My near new Electric Mower is Down, Bringing up the Larger Issue of reliability
Some 18-20 months after I bought it, less than 50 uses due to lack of warm weather growth getting my lawn cut once a month. If it had an hour meter as with the professional television equipment at the time I started my career, I'm sure it would show less than 20 hours of use. If I knew a shop around here to take it to. . . .Well, never mind that, I don't. So how do I fix it AND assure that it won't be down again less than 20 hours later?
Mine has the 20" blade, but they seem to have reduced it to 18".
DaveW mentioned in a post where someone wanted to overclock the motor that he just wanted a bit more torque so it wouldn't bog down. Yeah, my pathetic lawn bogs down this 12 amp plugin. It was bogging down when it gave a new sound, as smoke began to pour out. Once I had it apart, the open face motor was full of old grass. (No filter on the grille, gotta do something aobut that.) But the real problem came from this little square that I'm hoping one of you experts can give me a proper idea about. If I can get it at the electronics store it should be quicker and cheaper than direct from Task Force. Which I'm reading has a bad reputation with their 800 number. (Imagine my surprise.) But I want to know if there's such a thing as getting a bigger, tougher bridge rectifier that might hold up better, or do I jsut need the same thing and some luck?
Once I had the hood up and tested it, there were two geysers of electric flame coming out of the part. I'm sure there was no black on the wires from the factory. The motor was still trying to run, I assume it will be fine with a new part, but why did it let go?
I see people trashing anyone who'd buy a $150-200 mower and expect it to work, but doggone that's plenty to pay for something that would be reliable. Look what you can get gas mowers for. The Briggs and Stratton engine hasn't much changed since the 1930's, in my small engine repair class we put modern parts onto an ancient engine and it worked fine. My neighorhood lawm mowing service as a kid was born of me buying a mower that was older than I was and fixing it myself with a total startup (In more ways than one) cost of pocketchange, and I used that mower at our house, then at my house, for 20 years. That same technology went into the brand new mower my Dad bought out of some embarassment at me using my mower at the house, but his never worked right and may have mowed the lawn all of 20 times for all the fixing of it he did. His suffered from overengineering: the B&S ran just fine, but those extra bolts just kept coming loose. I don't think that's the case with this electric, noone has accused the Chinese of trying too hard that I've ever heard of.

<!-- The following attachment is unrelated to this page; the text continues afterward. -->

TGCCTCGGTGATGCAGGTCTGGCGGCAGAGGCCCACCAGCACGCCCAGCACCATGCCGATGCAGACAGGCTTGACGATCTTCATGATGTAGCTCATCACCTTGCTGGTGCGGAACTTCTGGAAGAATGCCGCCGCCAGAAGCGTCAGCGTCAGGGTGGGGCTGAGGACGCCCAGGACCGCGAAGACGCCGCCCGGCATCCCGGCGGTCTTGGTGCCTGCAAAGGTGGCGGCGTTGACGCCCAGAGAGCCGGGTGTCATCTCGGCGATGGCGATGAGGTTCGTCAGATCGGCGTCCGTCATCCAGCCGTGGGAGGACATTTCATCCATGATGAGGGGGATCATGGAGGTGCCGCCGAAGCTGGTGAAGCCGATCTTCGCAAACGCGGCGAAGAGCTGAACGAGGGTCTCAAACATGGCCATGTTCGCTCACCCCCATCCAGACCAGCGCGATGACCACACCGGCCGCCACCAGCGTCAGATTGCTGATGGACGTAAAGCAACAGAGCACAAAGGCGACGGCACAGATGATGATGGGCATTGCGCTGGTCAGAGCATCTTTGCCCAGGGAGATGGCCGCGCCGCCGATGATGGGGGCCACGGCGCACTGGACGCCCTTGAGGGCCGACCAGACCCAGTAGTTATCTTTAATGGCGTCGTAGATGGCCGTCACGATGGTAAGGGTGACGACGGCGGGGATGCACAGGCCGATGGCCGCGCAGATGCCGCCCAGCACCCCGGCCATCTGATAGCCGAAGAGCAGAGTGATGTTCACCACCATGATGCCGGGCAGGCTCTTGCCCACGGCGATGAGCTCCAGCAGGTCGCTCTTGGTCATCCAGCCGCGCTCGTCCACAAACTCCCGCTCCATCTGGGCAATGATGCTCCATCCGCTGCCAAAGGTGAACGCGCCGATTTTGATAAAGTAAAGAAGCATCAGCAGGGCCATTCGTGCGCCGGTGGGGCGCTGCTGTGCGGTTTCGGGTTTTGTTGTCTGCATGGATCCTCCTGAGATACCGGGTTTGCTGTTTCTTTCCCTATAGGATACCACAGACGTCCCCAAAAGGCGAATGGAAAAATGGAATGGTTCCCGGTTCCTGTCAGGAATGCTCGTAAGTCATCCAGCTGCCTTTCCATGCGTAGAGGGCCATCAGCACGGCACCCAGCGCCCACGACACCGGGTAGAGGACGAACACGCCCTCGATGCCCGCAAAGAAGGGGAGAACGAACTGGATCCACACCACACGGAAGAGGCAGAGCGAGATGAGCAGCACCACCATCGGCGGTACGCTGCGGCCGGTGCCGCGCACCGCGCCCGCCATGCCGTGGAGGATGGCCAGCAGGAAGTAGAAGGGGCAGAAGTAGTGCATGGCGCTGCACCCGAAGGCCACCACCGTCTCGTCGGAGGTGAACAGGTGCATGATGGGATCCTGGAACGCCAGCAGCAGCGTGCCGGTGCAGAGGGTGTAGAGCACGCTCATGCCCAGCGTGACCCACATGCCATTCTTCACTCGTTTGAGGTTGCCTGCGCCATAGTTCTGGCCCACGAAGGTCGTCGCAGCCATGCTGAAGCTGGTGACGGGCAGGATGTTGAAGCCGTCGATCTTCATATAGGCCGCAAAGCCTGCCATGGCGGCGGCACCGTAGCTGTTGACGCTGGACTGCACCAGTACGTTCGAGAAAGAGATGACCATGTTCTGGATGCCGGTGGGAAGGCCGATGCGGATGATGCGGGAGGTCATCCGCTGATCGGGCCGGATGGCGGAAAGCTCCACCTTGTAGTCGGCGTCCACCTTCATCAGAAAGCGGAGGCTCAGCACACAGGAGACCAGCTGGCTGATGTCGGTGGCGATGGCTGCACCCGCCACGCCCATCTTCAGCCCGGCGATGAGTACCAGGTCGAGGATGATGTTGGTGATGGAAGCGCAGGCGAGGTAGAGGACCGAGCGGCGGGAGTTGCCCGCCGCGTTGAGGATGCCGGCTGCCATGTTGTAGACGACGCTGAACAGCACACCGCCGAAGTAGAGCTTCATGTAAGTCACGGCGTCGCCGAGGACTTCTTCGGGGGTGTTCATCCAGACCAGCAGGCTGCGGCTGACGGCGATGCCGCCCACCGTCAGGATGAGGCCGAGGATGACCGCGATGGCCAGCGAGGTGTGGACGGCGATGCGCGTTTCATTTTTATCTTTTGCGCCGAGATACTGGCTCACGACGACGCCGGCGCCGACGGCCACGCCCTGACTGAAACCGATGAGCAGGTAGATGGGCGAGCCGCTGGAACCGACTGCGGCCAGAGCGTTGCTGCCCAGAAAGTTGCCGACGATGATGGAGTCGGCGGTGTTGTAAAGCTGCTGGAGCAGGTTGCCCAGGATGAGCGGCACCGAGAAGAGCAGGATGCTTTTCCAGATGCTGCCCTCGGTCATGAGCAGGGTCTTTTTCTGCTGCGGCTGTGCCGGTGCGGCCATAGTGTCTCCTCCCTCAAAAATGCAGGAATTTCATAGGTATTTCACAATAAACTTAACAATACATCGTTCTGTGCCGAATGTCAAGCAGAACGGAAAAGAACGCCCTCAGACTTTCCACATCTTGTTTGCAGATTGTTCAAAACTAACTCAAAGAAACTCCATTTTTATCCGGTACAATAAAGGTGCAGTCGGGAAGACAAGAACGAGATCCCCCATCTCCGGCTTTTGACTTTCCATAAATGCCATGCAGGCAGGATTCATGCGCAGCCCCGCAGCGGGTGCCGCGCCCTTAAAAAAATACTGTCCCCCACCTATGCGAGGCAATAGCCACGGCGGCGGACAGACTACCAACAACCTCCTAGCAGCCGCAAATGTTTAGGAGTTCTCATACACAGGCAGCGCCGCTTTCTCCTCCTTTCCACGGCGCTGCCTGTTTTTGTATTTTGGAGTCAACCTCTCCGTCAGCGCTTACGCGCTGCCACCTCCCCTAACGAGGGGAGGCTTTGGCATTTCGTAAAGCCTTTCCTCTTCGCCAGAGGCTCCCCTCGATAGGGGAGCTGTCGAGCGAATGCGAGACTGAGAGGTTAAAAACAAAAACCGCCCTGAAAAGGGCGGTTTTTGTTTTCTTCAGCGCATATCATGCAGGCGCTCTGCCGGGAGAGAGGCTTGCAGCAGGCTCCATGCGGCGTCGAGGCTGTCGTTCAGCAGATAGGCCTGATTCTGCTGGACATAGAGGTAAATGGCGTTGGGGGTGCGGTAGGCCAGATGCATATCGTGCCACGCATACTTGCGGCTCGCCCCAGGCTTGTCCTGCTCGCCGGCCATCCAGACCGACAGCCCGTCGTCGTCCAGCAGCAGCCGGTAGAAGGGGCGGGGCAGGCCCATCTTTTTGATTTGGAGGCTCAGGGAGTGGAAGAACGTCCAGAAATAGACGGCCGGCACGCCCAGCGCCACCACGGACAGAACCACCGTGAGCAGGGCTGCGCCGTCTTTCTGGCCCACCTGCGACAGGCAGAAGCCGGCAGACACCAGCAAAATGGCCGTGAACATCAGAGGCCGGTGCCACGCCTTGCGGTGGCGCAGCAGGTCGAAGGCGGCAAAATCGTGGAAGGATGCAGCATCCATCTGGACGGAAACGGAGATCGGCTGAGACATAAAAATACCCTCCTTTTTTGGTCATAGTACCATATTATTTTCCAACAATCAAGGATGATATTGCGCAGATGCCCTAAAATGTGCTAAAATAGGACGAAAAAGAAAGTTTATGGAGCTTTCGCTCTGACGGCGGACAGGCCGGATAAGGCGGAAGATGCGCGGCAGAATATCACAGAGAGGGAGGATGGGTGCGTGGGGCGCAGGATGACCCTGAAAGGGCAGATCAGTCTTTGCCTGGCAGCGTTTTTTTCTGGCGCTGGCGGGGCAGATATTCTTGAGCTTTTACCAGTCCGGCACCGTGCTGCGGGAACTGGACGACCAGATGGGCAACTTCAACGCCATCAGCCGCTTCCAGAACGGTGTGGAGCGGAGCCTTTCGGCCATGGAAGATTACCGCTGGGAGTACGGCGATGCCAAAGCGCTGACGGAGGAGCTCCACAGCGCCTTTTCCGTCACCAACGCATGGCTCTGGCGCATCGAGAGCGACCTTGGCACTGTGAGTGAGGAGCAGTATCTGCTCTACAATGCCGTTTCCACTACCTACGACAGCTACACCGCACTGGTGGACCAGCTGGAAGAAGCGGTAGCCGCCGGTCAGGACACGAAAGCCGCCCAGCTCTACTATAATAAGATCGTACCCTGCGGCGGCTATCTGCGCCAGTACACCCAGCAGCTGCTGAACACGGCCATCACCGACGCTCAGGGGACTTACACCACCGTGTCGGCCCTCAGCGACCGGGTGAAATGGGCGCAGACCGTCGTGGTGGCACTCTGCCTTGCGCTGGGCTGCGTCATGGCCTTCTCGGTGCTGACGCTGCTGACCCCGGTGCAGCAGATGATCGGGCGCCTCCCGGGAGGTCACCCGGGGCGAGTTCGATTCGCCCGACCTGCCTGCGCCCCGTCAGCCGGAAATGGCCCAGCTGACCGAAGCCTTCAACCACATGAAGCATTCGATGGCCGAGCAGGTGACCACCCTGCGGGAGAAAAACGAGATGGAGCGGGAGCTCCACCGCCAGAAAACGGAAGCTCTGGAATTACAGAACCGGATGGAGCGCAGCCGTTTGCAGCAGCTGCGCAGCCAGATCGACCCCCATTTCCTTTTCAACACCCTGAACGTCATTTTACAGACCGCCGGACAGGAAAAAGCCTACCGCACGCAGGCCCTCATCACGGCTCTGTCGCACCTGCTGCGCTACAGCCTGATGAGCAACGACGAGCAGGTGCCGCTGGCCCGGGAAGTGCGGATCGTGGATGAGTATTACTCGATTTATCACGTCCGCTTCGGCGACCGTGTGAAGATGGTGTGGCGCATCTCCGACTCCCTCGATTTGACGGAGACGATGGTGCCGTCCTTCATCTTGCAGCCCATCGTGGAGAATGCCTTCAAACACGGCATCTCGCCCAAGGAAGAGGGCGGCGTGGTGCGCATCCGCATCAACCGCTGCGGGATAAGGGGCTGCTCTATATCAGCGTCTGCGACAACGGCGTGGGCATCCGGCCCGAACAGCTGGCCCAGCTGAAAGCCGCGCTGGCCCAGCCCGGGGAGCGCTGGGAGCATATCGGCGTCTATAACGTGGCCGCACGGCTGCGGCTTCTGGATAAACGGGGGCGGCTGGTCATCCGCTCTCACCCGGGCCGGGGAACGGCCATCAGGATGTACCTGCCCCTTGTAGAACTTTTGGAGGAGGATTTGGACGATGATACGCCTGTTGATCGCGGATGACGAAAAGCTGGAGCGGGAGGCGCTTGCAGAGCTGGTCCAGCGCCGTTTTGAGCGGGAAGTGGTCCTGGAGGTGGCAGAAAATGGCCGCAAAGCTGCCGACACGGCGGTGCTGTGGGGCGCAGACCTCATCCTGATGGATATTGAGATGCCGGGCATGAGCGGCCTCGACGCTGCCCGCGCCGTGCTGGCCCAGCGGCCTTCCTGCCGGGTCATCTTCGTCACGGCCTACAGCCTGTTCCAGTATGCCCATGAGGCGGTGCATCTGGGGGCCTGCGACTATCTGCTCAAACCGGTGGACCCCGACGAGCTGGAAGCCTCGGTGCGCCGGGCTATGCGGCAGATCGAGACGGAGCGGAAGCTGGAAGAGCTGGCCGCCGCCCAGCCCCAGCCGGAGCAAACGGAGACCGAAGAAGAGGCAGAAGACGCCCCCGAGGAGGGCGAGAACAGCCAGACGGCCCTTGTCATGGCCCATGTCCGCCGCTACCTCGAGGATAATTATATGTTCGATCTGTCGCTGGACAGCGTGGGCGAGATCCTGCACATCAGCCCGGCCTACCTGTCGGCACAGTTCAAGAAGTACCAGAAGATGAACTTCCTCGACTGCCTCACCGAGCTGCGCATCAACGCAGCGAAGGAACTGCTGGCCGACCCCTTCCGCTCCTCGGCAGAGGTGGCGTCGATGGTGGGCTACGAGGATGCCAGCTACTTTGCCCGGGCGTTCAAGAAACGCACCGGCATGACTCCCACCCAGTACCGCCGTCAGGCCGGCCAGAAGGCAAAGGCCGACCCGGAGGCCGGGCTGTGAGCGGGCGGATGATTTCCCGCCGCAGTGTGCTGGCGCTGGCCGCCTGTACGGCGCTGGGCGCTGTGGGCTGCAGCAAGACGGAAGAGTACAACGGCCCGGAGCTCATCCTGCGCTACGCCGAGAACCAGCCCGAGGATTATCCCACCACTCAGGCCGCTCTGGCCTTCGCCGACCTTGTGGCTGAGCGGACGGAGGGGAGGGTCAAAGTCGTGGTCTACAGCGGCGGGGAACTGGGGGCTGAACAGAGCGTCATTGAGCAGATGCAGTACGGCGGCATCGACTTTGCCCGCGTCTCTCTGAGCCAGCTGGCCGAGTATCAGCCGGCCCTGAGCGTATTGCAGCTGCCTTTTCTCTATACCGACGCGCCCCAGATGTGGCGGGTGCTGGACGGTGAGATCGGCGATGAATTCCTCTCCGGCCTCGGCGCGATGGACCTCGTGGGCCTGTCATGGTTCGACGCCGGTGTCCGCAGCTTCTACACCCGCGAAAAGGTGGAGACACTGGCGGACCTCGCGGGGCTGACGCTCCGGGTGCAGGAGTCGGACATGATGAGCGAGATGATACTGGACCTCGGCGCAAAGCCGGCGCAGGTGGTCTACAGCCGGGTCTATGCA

So I'm thinking all these hate posts against the Task Force are probably much the same idea: Perfectly good parts are not being used properly in building it. Mine has not broken physically as the others have, I guess I handle it better, eh? But I'm reading about the same fire and smoke, too. Could grass literally getting down inside trigger this? If not, what might? I definitely need to screen that without cutting off the airflow. But if you want people to use these things, they're going to have to last. Especially since there are no shops to fix them, nor are most people the hearty pioneers you see here who'll deal with their little electric on the prarie. (We need a picture of Reikiman wearing the hat and suspenders a la Michael Landon in a certain TV show.)
I think LG, who like to nickname themselves 'Live is Good,' need to get a few engineers back to work on this mower. Dang, I have their washer and dryer, too.
Here we go, the electronic supply store near me had an old man who looked like he was doing this when I was in diapers, yada yada. I always like to find someone from back in the day when they KNEW what they were doing. He said if I replace the 2504 with a 5010, I'm going from 25 amps and 400 volts to 50 amps and 1,000 volts, which would make it less suseptible to heating. He mentioned that there should be a heat sink with one of these, but I don't see where I'd put it.
It's running; so far so good, we'll see if it holds up.
I would replace the rectifier with a 600voltyor better 25 amp unit, but if the 50 amp unit fits, it is OK. Be certain to physicallymount it as before, to enable heat to be expelled, and keep the grass out of the cooling vents!---The motor is a D.C. permanent magnet field type, and at 12 amps, is about 2 horsepower input, probably about 1 1/2 usable continuous horsepower. (12amps X 120 volts=1,440 Watts, and 746 watts=1 horsepower.)-Bob Curry
Im fairly surprised they would even use a DC motor if its being used on the grid.
a single phase induction motor is cheaper and indestructible than a DC motor + rectifier.
any way, yup, bigger rectifier with more heat sink + 1 :D
Yeah, he wanted to start me out on the 35 amp and 1,000 volt, but it didn't have the right plugs. This replacemet is physically identical to the original. But you can see it covering venting for the motor, I'd say it gets warm there before the grass fills the rest of it. And I mean this stuff was packed down inside on the armature. Some of these designers just don't consider real world use.
Do you suppose this is the battery powered version with an ac transformer? Yeah, let's find the quickest shortcut we can. Asianeering.